On June 5th, Nathaniel Plant met with Sally Jewell, Secretary of the Department of Interior (DOI), for a field visit. A group then joined in a round-table discussion on the effects of climate change, sea-level rise, and storms. Jamestown, Virginia's historical sites are threatened by inundation and erosion, and the Secretary used this location to point out the need to address these and other climate-related issues. The field trip was led by National Park Service (NPS) staff at Jamestown, and included other USGS researchers, interior department staff, and the media. The round-table discussion included USGS and NPS scientists, non-governmental organizations, state and local government representatives, and other stakeholders.

To see a video summary of the visit, see: https://www.youtube.com/watch?v=9ksBPmMM6ZU

posted: 2014-06-11

Scorpion fish hanging on the side of a rock outcrop covered in sponges and corals. Photograph acquired by ROV on October 11, 2013, during Nautilus exploration of the Greater Antilles. Image courtesy of Ocean Exploration Trust.USGS Will Explore Caribbean Seamounts

NOAA's Office of Exploration and Research has approved a proposal by USGS scientists to explore seamounts off Puerto Rico and the Virgin Islands for two weeks in September 2014. The scientists will sail on the Ocean Exploration Trust's exploration vessel Nautilus along with colleagues from other agencies and universities. Using the ship and a remotely operated vehicle (ROV), they will acquire multibeam and subbottom data; characterize the seamounts' geomorphology and geology; describe the abundance, composition, distribution, and food-web ecology of fishes and invertebrate communities, including deep-sea corals; measure water-mass properties, such as temperature, salinity, dissolved oxygen, and currents; and determine habitat specificity of fauna associated with seamount environments. Live video from the ship and ROV will enable some to participate by telepresence. For more information, contact lead-P.I. Amanda Demopoulos, ademopoulos@usgs.gov, 352-264-3490, or (in the Pacific Region) Nancy Prouty, nprouty@usgs.gov, 831-460-7526.posted: 2014-06-06

BOEM funded construction and deployment of pressure sensors designed by UCSB oceanographer Libe Washburn, which collect wave height data otherwise not quantified.USGS-BOEM Workshop Held in Santa Cruz, California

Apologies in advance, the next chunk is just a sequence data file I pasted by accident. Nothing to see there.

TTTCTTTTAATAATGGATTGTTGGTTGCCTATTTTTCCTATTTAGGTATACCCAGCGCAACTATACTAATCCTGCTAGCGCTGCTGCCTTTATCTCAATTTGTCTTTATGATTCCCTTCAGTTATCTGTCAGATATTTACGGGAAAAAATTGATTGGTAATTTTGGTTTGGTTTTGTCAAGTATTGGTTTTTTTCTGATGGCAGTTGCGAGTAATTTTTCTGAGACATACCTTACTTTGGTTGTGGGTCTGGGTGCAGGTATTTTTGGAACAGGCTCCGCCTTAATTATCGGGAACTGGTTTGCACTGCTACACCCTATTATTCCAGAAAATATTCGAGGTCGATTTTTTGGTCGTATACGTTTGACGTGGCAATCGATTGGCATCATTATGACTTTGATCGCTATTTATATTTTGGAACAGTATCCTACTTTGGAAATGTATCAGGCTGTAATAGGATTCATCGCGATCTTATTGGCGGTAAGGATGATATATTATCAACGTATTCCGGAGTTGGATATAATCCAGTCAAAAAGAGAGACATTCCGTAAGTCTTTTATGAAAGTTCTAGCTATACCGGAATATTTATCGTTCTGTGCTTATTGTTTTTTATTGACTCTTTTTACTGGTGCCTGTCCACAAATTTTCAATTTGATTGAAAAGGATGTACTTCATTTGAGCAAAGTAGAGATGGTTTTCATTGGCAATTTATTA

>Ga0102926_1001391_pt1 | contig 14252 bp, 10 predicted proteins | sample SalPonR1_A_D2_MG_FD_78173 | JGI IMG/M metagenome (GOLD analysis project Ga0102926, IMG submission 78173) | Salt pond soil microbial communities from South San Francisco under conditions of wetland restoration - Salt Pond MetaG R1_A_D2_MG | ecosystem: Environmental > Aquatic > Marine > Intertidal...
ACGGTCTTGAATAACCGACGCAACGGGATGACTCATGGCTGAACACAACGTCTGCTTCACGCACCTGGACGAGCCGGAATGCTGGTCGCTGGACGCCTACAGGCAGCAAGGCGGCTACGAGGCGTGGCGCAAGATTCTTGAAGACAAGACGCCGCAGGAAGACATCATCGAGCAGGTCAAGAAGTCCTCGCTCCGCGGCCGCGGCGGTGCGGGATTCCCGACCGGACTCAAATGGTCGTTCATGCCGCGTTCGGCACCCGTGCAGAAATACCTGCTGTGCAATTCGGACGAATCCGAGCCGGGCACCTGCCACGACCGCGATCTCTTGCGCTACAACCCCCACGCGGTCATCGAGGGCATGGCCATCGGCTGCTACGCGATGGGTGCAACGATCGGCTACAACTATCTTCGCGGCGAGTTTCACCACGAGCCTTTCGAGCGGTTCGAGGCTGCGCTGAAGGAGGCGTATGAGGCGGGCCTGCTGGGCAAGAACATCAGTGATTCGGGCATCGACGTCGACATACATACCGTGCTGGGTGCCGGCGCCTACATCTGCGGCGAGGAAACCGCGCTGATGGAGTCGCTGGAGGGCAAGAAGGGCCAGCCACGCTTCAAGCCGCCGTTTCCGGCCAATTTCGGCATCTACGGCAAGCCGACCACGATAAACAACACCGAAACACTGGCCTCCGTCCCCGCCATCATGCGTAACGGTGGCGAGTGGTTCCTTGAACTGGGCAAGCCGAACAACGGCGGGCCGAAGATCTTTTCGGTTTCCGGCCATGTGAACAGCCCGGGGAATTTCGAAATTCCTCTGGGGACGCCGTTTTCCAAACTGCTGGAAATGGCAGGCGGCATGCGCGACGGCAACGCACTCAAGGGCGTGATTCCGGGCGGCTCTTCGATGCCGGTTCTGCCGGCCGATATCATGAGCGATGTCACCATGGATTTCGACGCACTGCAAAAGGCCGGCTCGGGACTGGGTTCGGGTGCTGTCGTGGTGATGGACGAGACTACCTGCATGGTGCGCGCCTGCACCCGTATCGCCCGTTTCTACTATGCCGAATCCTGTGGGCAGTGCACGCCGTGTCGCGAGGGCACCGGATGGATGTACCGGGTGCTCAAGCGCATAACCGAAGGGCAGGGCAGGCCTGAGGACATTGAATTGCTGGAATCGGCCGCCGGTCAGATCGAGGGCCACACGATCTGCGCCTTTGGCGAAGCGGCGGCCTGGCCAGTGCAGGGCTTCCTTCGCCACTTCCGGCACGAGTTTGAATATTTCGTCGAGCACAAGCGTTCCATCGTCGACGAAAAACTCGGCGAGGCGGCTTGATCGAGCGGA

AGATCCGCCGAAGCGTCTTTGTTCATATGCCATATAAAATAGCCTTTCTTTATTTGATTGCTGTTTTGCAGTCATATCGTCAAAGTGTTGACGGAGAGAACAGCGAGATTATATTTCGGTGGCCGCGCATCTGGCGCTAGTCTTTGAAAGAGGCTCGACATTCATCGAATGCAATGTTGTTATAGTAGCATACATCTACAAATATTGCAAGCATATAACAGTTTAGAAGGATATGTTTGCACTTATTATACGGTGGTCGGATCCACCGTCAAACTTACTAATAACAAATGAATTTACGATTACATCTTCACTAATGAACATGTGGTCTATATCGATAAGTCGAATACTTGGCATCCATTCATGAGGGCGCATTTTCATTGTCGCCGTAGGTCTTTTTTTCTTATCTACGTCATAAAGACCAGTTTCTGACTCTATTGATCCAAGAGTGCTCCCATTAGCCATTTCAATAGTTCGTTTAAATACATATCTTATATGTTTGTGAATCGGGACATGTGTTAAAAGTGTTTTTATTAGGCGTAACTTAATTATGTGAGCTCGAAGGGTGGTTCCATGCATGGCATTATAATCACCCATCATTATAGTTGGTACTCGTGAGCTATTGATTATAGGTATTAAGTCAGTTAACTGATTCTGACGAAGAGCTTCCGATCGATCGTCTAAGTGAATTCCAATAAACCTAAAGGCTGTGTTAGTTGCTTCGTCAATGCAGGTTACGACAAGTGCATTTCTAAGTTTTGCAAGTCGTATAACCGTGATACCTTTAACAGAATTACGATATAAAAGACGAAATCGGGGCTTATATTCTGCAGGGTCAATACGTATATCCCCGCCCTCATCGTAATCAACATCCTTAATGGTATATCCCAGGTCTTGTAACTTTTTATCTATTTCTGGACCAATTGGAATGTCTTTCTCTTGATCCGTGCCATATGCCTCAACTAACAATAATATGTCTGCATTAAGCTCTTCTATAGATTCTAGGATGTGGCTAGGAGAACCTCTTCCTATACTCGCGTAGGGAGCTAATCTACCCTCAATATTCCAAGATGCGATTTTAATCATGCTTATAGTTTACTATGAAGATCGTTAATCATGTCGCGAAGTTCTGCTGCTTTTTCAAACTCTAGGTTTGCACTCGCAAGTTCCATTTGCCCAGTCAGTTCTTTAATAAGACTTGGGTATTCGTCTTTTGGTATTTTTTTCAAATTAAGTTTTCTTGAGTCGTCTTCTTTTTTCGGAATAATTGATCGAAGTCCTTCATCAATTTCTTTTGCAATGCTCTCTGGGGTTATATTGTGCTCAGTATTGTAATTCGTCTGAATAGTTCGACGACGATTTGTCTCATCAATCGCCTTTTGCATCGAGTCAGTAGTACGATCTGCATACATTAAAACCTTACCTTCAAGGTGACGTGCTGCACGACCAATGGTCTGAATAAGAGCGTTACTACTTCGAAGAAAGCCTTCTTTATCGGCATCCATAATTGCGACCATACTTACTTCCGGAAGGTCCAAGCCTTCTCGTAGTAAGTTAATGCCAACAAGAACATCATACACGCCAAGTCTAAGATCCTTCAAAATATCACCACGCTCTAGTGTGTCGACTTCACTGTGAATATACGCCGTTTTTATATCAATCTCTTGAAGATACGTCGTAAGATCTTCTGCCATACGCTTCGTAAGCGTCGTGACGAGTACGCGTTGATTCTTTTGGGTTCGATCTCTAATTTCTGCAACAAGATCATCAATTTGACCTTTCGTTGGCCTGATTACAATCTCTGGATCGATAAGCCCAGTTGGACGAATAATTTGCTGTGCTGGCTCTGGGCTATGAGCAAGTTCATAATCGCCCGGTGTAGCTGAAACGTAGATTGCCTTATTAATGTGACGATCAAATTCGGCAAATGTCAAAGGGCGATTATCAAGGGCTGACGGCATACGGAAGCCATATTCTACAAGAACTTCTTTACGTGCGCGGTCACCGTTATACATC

The USGS Pacific Coastal and Marine Science Center (PCMSC) in Santa Cruz, California, hosted Bureau of Ocean Energy Management (BOEM) officials on May 28, 2014, for a USGS-BOEM roundtable on research needs, project updates, and future directions. Participants discussed ways to strengthen working relationships between USGS and BOEM, improve understanding of each agency’s science capabilities and planning and funding processes, and identify mutual scientific needs and goals. The day ended with posters highlighting BOEM-funded scientific work. USGS participants came from the PCMSC; Western Ecological Research Center; Alaska Science Center; Forest and Rangeland Ecosystem Science Center; Pacific Islands Ecosystems Research Center; California Water Science Center; Oregon Water Science Center; National Research Program; the Pacific, Northwest, and Alaska regional offices; Western Fisheries Research Center; and the Environments Program of the Ecosystems Mission Area. For more information, contact Bob Rosenbauer, brosenbauer@usgs.gov, (831) 460-7401.posted: 2014-06-05

Photo of iCoast creatorsUSGS launches new crowdsourcing application called iCoast—Did the Coast Change?

On May 27, 2014, the U.S. Geological Survey launched a new crowdsourcing application called "iCoast—Did the Coast Change?." The iCoast application allows citizen scientists to identify changes to the coast from extreme storms by comparing aerial photographs taken before and after each storm. Crowdsourced data from iCoast will help USGS improve predictive models of coastal change and educate the public about the vulnerability of coastal communities to extreme storms. Development of the application was led by USGS Mendenhall Postdoc Fellow Sophia B. Liu in collaboration with Barbara Poore, Richard Snell, Nathaniel Plant, Hilary Stockdon, and Karen Morgan

posted: 2014-06-05

Thumbnails provided by speakers.Upcoming seminars at the USGS Pacific Coastal and Marine Science Center open to the public

Next week, USGS PCMSC in Santa Cruz, California will host three science seminars that are open to the general public.
On Monday, June 9 at 11:00AM, Dr. Carolyn Ruppel, Research Geophysicist from the USGS Woods Hole Coastal and Marine Science Center in Massachusetts, will present a talk titled, “Hundreds of seeps on the northern US Atlantic Margin: Evidence for warming-induced gas hydrate breakdown?”
On Wednesday, June 11 at 2:00PM, Maureen Downing-Kunz, Hydrologist from the USGS California Water Science Center in Sacramento, will present a talk titled, “Suspended-sediment trapping in the tidal reach of an estuarine tributary channel.”
And finally, on Thursday, June 12 at 2:00PM, Dr. Peter Clift, Professor from Louisiana State University's Department of Geology and Geophysics, will present a talk titled, “Climatic versus Eustatic Controls on Sediment Flux to the Indus Submarine Fan, Indian Ocean.”
For more information, including abstracts and directions, please visit http://walrus.wr.usgs.gov/seminar/.posted: 2014-06-05

IAEA–OA-ICCUSGS scientist participates in Second International Ocean Acidification advisory board meeting